One night, he was hanging out in a pool hall when a friend invited him to shoot hoops, a choice that changed his life. He says basketball gave him a focus he lacked. "I know that had I not gone that night, I would be in a very different place today." He won a scholarship to the Leelanau School, a prep school in Northern Michigan, where he was one of two Latinos. Apart from trips to Puerto Rico to see family, he'd never left Manhattan before.
"Going to the gym at night was terrifying," he recalls of Michigan. "I did not understand what it was to be surrounded by trees and animals; I understood the concrete jungle. Being able to leave New York, I gained a lot of perspective."
After two years playing point guard for Wheeling University in small-town West Virginia, Rodríguez transferred to NYU, where he earned a sports marketing degree. A chance audition for a Nike commercial became the bridge between his first love and acting. "I went because they were giving away sneakers," he says. He performed a trick he'd perfected — keeping a ball spinning, even atop a pen in his mouth — and got cast. That led to more commercials, which led to TV roles.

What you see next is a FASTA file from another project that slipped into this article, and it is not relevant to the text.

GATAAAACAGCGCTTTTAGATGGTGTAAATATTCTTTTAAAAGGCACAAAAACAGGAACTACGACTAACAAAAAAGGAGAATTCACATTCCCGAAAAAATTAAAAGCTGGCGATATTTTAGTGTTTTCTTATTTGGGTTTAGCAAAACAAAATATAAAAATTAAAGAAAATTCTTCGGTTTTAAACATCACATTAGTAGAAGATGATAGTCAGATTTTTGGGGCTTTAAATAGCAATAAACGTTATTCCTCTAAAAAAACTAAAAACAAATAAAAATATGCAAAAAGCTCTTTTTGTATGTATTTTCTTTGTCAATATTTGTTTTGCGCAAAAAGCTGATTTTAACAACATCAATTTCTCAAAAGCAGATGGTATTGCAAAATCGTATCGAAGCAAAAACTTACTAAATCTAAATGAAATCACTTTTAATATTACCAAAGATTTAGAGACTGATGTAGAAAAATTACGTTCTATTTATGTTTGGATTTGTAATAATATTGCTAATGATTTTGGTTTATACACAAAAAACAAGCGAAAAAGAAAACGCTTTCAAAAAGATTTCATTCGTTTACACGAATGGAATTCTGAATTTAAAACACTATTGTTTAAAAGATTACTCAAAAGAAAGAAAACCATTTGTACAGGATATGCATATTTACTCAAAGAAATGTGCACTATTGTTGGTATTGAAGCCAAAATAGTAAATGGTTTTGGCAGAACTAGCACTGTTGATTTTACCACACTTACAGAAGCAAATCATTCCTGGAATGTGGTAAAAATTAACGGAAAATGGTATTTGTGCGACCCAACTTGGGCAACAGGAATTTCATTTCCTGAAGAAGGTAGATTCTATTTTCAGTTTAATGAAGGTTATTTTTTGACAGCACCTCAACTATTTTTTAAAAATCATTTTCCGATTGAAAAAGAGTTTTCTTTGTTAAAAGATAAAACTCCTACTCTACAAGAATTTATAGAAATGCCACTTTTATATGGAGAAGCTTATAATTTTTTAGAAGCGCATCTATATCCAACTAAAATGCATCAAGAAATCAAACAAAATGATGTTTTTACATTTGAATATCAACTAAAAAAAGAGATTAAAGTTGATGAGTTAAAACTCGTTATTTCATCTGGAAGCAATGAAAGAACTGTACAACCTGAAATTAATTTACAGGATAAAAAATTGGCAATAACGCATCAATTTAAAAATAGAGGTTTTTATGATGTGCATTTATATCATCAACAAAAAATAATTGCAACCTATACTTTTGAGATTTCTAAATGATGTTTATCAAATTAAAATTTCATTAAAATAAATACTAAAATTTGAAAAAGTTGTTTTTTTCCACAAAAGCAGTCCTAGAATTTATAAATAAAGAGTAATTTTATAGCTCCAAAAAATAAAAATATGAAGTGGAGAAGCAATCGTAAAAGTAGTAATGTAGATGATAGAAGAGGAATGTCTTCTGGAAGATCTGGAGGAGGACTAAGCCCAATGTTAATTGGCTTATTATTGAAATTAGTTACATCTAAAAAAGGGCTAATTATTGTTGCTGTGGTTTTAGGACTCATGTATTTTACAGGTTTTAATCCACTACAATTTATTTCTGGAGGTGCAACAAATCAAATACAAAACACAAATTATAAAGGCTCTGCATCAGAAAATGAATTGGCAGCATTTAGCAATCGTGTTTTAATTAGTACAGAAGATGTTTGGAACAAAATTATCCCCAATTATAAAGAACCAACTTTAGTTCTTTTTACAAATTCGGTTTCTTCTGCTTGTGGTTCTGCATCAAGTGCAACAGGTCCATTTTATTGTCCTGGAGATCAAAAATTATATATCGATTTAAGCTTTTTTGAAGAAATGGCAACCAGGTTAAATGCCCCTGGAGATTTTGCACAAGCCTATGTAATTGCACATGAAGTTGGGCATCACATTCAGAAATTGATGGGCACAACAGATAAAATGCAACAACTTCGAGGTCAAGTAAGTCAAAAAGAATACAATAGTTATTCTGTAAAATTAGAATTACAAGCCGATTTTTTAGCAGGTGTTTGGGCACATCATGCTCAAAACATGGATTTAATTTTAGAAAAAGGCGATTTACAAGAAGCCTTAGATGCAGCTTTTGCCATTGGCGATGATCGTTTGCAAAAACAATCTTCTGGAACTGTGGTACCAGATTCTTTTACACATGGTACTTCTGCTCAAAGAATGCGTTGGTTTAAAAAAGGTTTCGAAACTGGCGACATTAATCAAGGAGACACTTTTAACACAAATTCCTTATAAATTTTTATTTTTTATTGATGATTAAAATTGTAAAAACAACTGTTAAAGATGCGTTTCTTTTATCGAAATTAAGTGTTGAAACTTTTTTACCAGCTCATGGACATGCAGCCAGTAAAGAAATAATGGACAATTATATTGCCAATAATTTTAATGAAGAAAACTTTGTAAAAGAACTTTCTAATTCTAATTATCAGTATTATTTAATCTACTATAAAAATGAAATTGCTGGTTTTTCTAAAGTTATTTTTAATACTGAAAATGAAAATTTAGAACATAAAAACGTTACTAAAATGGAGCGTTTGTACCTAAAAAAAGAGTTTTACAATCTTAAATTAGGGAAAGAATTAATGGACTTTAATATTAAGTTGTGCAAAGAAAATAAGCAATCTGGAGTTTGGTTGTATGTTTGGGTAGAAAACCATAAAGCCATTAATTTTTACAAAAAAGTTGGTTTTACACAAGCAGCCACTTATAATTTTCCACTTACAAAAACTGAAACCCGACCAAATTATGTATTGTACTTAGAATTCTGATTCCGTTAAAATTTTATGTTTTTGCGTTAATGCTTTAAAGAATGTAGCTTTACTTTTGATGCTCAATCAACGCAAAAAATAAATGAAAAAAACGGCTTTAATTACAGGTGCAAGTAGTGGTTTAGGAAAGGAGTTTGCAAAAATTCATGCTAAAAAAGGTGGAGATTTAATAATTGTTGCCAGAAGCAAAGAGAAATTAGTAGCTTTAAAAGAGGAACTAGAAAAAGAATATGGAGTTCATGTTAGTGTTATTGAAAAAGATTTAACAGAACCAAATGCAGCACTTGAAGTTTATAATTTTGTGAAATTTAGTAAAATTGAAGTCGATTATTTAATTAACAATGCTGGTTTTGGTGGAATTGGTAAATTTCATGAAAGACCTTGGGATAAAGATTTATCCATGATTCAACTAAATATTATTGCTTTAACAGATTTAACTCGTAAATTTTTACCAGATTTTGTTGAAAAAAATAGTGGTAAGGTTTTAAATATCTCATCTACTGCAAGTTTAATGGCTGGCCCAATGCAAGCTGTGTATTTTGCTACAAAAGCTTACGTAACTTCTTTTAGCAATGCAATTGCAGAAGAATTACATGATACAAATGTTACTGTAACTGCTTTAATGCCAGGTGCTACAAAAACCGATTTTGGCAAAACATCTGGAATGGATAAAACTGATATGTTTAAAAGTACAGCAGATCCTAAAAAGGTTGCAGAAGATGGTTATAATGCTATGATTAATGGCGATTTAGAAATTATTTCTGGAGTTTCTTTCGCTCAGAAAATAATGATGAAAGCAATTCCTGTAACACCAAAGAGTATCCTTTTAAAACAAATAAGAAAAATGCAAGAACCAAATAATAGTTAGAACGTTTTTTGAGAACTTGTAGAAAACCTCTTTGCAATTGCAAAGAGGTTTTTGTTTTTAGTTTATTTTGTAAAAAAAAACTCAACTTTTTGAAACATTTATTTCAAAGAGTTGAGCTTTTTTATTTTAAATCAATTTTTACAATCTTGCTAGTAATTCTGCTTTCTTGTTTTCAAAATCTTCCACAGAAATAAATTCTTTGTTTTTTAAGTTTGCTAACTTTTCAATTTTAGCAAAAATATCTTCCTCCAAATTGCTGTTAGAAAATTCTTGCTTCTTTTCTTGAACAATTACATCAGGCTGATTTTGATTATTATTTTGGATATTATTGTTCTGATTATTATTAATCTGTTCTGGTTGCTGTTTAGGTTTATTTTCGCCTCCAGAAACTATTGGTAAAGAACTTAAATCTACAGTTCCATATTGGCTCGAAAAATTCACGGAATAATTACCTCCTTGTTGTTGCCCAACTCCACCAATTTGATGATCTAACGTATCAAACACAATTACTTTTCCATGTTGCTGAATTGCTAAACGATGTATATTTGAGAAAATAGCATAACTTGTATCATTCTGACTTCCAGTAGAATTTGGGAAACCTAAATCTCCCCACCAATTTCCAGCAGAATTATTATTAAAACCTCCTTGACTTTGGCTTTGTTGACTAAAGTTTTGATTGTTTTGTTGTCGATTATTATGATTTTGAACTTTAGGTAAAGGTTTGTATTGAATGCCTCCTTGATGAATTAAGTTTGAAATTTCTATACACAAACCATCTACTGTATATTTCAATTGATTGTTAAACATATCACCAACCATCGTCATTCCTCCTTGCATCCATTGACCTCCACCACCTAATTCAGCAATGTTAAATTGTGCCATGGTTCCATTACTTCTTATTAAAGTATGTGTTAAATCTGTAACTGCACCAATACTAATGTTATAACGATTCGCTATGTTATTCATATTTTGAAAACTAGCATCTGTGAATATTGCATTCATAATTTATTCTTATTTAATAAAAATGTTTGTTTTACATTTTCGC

On Fox's 2014 crime drama Gang Related, Rodríguez played Ryan Lopez, a mole in the LAPD's Gang Task Force. He was acting as a criminal again, albeit one whose double life made the character more complicated. But it marked a turning point; Rodríguez has since resisted playing street guys. "I've been lucky enough that, after getting work for a while, I can go, 'You know, that's not for me right now,'" he says. "I don't have anything against [those parts], but I also feel like there should be other, positive figures we get to play. How many Latino roles are doctors, versus how many are in a criminal world of some sort?"